Several investigators have shown that many human breast tumors express human neu at high levels. In order to determine if human neu can be detected in human breast tumors, two samples from the same individual were prepared. Lysates were prepared from a human breast tumor (2747-01-050) and from normal breast tissue (2747-01-050) from the same patient. In this assay TA-1 was used as the first antibody and biotinylated BD-5 was used as the detector antibody. FIG. 10 shows that human neu can be detected in the tumor.
These assays showed that the neu capture immunoassay specifically detected a human neu related gene product from either cell or tumor lysates. The data also indicated the assay can determine relative levels of neu between samples.
Lysates of human breast tumor and normal breast tissue (2747-01-050) from the same patient were evaluated by immunoblot. The immunoblot results showed that the neu related protein detected from the breast carcinoma lysate was p185.
C. Detection of p100 in blood plasma and sera
These examples illustrate detection of human neu in sera and plasma from mice and humans bearing neoplastic tumors.
In order to determine if human neu can be specifically detected in human sera or plasma, several control experiments were performed. These included detection of human neu in the culture supernatant of cell lines that express high levels of human neu and in the sera of nude mice bearing tumors.
FIG. 11 shows the results of a capture immunoassay of human neu from culture supernatants of cell lines using NB-3 as the capture antibody and biotinylated TA-1 as the detector antibody. The results show that a human neu related gene product can be detected in the supernatant of murine (18-3-7) or human (SK-BR-3) cell lines that express high levels of human neu but not in the supernatant of a cell line that does not express human neu, 3T3-ras, or in media alone. Two of these cell lines are able to grow as tumors in nude mice (18-3-7 and 3T3-ras). Mice bearing tumors derived from injecting these cell lines subcutaneously into nude mice were bled and their sera was analyzed for the presence of human neu by a capture immunoassay using TA-1 as the capture antibody and biotinylated BD-5 as the detector antibody. The results of this assay are shown in FIG. 12. As with the cell or tumor lysates and the cell culture supernatants, only the sera of the nude mouse bearing a tumor that expressed human neu reacted in the assay. Both normal nude mouse sera and sera from a nude mouse bearing a tumor that did not express human neu did not react in the assay.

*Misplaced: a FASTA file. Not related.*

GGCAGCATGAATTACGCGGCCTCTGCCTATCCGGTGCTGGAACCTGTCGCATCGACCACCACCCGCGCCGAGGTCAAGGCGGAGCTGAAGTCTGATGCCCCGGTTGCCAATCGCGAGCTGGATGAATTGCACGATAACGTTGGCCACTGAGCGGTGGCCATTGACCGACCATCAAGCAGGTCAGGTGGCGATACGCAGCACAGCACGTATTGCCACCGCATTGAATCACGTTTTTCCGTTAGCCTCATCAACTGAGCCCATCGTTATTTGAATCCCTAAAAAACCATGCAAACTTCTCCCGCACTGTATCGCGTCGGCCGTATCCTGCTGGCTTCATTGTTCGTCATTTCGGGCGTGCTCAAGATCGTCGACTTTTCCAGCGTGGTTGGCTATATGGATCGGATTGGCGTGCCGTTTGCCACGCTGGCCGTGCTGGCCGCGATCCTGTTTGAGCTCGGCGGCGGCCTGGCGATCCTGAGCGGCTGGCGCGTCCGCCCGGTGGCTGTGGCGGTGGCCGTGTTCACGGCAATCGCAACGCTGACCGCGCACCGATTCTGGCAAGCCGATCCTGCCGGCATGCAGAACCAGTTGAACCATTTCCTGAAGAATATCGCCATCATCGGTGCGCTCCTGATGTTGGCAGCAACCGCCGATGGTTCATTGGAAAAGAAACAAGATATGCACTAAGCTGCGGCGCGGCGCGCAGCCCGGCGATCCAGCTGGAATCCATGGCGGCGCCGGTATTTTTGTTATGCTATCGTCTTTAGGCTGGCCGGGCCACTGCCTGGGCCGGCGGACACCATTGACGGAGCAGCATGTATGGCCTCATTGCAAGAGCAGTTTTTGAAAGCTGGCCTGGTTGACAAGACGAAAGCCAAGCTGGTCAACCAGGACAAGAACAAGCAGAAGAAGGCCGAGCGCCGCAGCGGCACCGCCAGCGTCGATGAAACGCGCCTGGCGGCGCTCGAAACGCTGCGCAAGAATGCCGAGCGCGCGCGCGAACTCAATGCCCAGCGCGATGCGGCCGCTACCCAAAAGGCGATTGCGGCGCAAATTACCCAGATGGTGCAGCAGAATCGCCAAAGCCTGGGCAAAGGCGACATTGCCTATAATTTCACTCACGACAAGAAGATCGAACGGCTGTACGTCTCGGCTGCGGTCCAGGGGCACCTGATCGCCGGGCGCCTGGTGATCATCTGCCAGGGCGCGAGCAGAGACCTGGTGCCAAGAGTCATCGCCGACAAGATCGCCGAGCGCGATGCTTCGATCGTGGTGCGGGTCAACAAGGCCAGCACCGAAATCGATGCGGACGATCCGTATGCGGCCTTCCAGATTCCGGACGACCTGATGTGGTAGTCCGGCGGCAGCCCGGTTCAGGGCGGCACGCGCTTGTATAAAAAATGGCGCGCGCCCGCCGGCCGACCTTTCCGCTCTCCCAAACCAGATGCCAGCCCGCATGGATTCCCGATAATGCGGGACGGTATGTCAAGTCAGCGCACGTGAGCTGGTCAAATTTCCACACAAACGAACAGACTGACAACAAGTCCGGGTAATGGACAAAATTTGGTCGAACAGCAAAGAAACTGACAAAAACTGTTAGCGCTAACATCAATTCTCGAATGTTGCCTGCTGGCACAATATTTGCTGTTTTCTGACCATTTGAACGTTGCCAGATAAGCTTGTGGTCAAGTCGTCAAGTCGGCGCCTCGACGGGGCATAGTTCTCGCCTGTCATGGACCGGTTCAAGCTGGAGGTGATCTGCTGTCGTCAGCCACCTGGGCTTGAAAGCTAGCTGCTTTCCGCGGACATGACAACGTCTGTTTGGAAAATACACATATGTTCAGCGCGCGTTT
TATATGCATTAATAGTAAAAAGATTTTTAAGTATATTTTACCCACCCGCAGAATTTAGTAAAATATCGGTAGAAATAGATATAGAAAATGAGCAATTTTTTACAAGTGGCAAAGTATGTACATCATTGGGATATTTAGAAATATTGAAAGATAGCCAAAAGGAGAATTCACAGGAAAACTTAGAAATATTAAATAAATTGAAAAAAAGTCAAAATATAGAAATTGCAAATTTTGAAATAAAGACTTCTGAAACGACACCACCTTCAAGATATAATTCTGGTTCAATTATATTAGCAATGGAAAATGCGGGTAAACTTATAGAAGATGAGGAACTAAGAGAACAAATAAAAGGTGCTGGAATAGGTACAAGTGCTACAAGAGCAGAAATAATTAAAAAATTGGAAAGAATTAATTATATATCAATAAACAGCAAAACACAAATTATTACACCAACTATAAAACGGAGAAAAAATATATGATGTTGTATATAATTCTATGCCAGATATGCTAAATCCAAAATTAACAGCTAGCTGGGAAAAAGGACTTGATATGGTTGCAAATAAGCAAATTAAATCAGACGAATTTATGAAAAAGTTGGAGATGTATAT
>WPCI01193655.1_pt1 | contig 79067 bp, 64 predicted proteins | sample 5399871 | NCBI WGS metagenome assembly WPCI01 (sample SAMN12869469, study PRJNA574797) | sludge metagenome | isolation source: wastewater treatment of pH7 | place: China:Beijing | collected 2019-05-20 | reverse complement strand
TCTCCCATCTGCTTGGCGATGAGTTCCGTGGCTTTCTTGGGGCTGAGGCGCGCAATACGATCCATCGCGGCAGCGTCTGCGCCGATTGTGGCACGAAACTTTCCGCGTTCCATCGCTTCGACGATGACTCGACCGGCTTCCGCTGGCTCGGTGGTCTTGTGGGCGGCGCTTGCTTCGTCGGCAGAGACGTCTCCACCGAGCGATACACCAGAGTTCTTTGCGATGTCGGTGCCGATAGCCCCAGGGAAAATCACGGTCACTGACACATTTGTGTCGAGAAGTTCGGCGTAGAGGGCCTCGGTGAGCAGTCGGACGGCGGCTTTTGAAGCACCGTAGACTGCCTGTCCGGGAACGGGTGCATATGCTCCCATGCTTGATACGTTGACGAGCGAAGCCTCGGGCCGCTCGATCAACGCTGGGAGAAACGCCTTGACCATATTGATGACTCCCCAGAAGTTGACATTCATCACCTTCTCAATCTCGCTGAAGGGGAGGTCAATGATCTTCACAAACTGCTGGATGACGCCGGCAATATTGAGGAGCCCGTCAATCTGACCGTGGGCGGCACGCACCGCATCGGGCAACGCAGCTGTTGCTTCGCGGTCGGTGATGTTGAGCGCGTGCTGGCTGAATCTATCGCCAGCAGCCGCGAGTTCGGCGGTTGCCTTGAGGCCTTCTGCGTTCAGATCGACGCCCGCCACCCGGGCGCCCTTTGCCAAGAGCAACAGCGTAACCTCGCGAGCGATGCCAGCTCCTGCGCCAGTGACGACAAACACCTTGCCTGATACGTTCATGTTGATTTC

These experiments indicated that a human neu related protein was found in the sera of nude mice bearing tumors expressing human neu as well as the cell line causing the nude mouse tumor. Human neu was found in the supernatant of human cell lines expressing neu (SK-BR-3).
Assays were performed that were designed to test the hypothesis that patients with tumors expressing high levels of human neu will have sera containing a human neu related protein. One series of assays used anti-neu Mab TA-1 as the capture reagent and biotinylated BD-5 as the detection reagent. Samples for analysis included normal human plasma and plasma from two breast carcinoma patients. Results show that normal plasma and plasma from patient AJAC were virtually unreactive in this particular assay whereas plasma from patient PSUL showed significant reactivity in this assay suggesting that a human neu related protein was present in the plasma of the breast carcinoma patient PSUL (FIG. 13).